Wednesday, September 13, 2006

Catching Up, Part 2

Continuing with a few short reviews of the books I have read this year:

#5, Toast, by Nigel Slater
A host of foodstuffs and meals trigger memories of childhood, resulting in powerful vignettes from cook, cookbook author, and columnist Nigel Slater. His passion for food runs deep and redeems what could have been a devastatingly sad story of, among other things, life with a mother who succumbs to asthma.

Slater’s story is also nicely British-y. I wish I could remember better some of his favorite sweets from my time abroad. What I do remember though are the individual, packaged jelly rolls that I could get at Shepherd’s, my neighborhood grocery store. Each sponge cake was spread with a thin layer of buttercream, which provided a barrier for the thin layer of strawberry jelly that sealed the roll. Far from an elegant bake shop confection, this British equivalent of a Little Debbie snack cake was pure comfort.

Here’s an excerpt from the chapter “Toast 1”:

It is impossible not to love someone who makes toast for you. People’s failings, even major ones such as when they make you wear short trousers to school, fall into insignificance as your teeth break through the rough, toasted crust and sink into the doughy cushion of white bread underneath. Once the warm, salty butter has hit your tongue, you are smitten. Putty in their hands.

#6, The Penderwicks: A Summer Tale of Four Sisters, Two Rabbits and a Very Interesting Boy, by Jeanne Birdsall

Humorous situations and wonderfully drawn characters drive this children’s book, which I read for the Storknotes book group. Four sisters spend the summer in a cottage on the grounds of a posh Berskshire estate, Arundel. While their father is busy doing his very important work, the girls have myriad (tame) adventures, including meeting their neighbor, Jeffrey Tifton, and rescuing a rabbit.

I found the cliffhanger ending for almost every chapter—even though not nearly as dramatic as, oh, say The Da Vinci Code—to be somewhat annoying. With such a delightful book does the reader really need to be coaxed to turn the page and read another chapter?

Nevertheless, the Penderwicks' adventures were engaging. Except for the stereotypically drawn Mrs. Tifton (as evil) and Mr. Penderwick (as the absentminded, Latin quoting professor), I loved the girls, especially Jane (who is sporty and writerly, a divine combination) and the mystery series she was writing and living aloud.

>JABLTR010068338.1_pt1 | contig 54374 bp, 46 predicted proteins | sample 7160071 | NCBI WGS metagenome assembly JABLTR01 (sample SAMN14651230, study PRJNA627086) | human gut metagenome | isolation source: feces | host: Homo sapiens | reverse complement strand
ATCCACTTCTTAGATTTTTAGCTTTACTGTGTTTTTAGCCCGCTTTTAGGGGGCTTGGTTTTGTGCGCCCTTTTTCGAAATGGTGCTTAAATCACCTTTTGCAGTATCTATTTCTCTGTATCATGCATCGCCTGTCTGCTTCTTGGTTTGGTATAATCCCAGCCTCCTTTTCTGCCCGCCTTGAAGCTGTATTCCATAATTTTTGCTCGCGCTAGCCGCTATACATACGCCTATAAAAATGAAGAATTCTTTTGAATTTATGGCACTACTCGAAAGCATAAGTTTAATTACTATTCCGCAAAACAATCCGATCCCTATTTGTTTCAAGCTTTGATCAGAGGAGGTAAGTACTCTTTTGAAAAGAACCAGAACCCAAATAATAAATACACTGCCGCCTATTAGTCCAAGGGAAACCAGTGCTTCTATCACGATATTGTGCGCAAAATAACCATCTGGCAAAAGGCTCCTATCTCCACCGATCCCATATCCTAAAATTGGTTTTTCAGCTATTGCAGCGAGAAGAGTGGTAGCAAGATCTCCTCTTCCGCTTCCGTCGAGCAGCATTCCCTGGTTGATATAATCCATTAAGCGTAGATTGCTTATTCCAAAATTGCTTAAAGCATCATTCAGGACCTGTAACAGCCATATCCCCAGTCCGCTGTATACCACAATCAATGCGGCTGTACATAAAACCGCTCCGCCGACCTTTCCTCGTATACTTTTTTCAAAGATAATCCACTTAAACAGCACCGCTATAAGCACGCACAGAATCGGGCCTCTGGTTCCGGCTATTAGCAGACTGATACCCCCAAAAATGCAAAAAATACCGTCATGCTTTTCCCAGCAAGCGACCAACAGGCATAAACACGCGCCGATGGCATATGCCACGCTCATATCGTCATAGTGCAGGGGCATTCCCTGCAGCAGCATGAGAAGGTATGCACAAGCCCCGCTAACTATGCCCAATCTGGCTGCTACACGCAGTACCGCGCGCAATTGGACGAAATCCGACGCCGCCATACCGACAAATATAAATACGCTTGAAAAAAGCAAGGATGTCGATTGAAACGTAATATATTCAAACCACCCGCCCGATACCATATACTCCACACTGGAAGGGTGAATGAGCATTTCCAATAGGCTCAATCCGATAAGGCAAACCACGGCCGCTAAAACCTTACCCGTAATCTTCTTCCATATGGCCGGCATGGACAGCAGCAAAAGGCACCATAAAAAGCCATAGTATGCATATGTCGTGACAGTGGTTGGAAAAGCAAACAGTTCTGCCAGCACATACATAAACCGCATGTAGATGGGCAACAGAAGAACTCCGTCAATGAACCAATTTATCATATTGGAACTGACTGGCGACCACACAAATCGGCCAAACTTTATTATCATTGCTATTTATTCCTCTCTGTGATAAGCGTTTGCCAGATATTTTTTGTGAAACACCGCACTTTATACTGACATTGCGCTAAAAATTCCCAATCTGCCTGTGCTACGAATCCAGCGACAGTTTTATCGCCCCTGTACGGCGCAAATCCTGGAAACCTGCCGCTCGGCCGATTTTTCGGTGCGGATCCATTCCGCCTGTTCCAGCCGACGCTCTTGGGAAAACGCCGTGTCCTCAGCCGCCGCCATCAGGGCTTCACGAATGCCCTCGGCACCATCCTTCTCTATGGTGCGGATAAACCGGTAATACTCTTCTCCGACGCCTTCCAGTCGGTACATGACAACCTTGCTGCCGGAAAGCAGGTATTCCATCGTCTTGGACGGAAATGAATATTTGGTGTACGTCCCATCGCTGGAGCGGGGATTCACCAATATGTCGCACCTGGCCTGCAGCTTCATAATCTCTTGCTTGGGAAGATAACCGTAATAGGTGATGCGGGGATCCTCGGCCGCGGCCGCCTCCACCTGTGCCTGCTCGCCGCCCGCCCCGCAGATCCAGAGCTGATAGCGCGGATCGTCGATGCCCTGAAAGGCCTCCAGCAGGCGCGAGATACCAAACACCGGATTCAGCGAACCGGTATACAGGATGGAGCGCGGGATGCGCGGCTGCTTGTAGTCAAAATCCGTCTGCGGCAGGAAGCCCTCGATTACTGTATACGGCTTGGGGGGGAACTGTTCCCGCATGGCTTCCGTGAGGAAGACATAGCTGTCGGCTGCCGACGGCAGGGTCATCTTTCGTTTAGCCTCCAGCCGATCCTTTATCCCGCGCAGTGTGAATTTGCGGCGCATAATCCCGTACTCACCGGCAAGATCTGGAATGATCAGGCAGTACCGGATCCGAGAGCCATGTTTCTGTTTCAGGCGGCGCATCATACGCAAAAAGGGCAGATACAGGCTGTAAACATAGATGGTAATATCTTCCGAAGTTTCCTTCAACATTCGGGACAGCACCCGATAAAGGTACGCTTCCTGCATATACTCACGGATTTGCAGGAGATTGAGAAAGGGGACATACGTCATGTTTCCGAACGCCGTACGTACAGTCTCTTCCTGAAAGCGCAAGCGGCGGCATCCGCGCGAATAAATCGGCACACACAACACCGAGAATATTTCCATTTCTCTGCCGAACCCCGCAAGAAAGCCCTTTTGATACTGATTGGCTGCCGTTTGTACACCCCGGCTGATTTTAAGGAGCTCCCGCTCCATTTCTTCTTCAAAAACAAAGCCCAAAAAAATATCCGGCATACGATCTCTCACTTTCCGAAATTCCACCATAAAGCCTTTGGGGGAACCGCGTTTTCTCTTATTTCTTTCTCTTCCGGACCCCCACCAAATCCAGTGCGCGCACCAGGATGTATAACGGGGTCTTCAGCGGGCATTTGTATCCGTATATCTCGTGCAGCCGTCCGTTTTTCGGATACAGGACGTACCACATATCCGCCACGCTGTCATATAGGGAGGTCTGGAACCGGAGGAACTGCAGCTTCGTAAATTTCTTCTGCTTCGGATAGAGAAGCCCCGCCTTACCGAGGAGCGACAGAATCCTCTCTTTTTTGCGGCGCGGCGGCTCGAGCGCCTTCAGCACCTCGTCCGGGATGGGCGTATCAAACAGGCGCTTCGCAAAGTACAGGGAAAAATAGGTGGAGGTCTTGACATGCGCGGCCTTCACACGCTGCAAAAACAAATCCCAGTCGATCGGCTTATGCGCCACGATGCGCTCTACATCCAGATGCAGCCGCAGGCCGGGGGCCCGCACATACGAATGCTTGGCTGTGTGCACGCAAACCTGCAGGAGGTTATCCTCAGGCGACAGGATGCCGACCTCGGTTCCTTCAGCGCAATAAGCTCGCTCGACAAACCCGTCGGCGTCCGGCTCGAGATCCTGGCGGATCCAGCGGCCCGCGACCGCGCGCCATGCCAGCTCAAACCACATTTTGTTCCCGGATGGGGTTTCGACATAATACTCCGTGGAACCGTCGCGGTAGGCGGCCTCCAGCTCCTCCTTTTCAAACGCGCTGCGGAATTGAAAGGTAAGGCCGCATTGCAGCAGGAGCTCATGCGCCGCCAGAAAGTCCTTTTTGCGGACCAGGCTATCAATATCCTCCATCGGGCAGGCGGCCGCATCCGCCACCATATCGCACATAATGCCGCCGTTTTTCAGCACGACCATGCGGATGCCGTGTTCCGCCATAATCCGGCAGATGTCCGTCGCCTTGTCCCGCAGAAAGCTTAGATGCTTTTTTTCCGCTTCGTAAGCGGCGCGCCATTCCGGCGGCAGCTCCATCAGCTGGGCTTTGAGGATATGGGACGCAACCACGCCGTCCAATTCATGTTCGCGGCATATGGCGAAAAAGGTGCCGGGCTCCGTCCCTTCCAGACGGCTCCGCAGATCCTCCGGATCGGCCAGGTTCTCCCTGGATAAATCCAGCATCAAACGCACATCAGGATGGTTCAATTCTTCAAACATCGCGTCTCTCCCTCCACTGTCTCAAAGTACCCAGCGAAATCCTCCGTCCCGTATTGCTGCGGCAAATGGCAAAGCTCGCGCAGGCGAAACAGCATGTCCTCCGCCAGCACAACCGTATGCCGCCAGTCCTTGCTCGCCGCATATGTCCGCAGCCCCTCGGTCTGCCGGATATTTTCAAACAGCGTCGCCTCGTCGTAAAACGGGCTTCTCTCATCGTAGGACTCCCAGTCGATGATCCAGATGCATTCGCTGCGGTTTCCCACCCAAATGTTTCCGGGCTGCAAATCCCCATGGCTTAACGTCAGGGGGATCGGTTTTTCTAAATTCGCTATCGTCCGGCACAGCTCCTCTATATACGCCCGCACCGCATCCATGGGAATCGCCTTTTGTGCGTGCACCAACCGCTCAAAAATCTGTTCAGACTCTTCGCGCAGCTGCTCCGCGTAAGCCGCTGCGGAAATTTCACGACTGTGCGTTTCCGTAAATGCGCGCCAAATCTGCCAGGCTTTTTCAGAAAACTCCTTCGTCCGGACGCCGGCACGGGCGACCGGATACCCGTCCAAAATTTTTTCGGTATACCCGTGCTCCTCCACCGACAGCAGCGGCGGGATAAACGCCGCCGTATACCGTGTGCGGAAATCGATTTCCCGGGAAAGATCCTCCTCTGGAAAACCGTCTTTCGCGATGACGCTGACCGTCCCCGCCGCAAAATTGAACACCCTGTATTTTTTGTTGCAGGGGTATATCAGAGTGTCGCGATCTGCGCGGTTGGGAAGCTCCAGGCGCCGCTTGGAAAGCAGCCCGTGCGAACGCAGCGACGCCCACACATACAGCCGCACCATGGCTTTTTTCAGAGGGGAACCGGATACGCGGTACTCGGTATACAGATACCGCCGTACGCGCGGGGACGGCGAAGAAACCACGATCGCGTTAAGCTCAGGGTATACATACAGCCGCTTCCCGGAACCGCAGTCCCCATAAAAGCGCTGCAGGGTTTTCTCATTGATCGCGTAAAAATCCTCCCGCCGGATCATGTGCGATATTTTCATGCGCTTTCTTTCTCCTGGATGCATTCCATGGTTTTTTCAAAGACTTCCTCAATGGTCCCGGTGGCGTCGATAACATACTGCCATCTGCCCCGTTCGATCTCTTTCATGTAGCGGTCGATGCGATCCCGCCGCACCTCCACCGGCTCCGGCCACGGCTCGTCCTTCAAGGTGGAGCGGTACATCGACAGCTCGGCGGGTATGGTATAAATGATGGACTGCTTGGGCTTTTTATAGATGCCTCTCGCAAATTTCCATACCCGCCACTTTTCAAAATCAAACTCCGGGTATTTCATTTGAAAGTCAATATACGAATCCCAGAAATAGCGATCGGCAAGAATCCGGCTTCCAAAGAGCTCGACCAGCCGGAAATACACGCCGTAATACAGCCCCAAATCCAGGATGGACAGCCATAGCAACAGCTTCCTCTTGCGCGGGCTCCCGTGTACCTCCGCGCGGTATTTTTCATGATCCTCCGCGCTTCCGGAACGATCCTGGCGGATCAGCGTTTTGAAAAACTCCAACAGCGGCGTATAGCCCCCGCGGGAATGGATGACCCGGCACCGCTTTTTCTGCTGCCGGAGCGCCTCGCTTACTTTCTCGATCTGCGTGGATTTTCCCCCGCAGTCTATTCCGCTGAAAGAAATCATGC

Charming and funny, The Penderwicks is reminiscent of many cozy chapter books from my childhood, including Betsy-Tacy and The All-of-a-Kind Family, and begs a sequel for further adventures.

#7, The Age of Innocence, by Edith Wharton
For nearly twenty years, I have intended to read Edith Wharton, and the anticipation was worth it. I know I’ll envy anyone reading The Age of Innocence for the first time. Brilliant, sharp wit, richly detailed—these are the words that immediately come to mind when I think about Edith Wharton, who astutely examines the strictures of New York society in the 1870s. Far from being just a keen observer, Wharton also proves that she is an accomplished novelist with artfully drawn and developed characters, as well as an appropriate amount of tension. I look forward to reading more from the author, and have added Ethan Frome and A House of Mirth to my vast reading list. #58 on the Modern Library’s 100 Best Novels list.

#8, The Last Templar, by Raymond Khoury
I really enjoyed reading this Da Vinci Code-inspired thriller. In fact, long before The DaVinci Code was a twinkle in Dan Brown’s eye, Foucault’s Pendulum, The Eight, and other literary conspiracy thrillers with art, historical legends, and Gnoticism at their center had already captivated me. Who can say if Khoury would have written a novel like this if his publisher hadn't said "You know what we need? Another Da Vinci Code." Nonetheless, The Last Templar and Steve Berry's Templar’s Legacy were published simultaneously (the latter also happens to currently be in my possession, courtesy of fate and the library) and became easy bestsellers.

Khoury’s grail quest involves an artifact; a legend; an exquisitely beautiful, self-possessed, and very smart heroine (archaeologist) who works with a handsome hero (FBI investigator); and a deliciously evil bad guy (Catholic cardinal). While not perfect (cheesy romance and implausibly dramatic climax), it is a satisfactorily even-paced thriller, which one would expect from a screenwriter, and has one of the most unexpectedly gruesome opening scenes I have ever read.

No need to buy the book, even in mass market, but don’t pass it up if you spot it on your library’s shelves.

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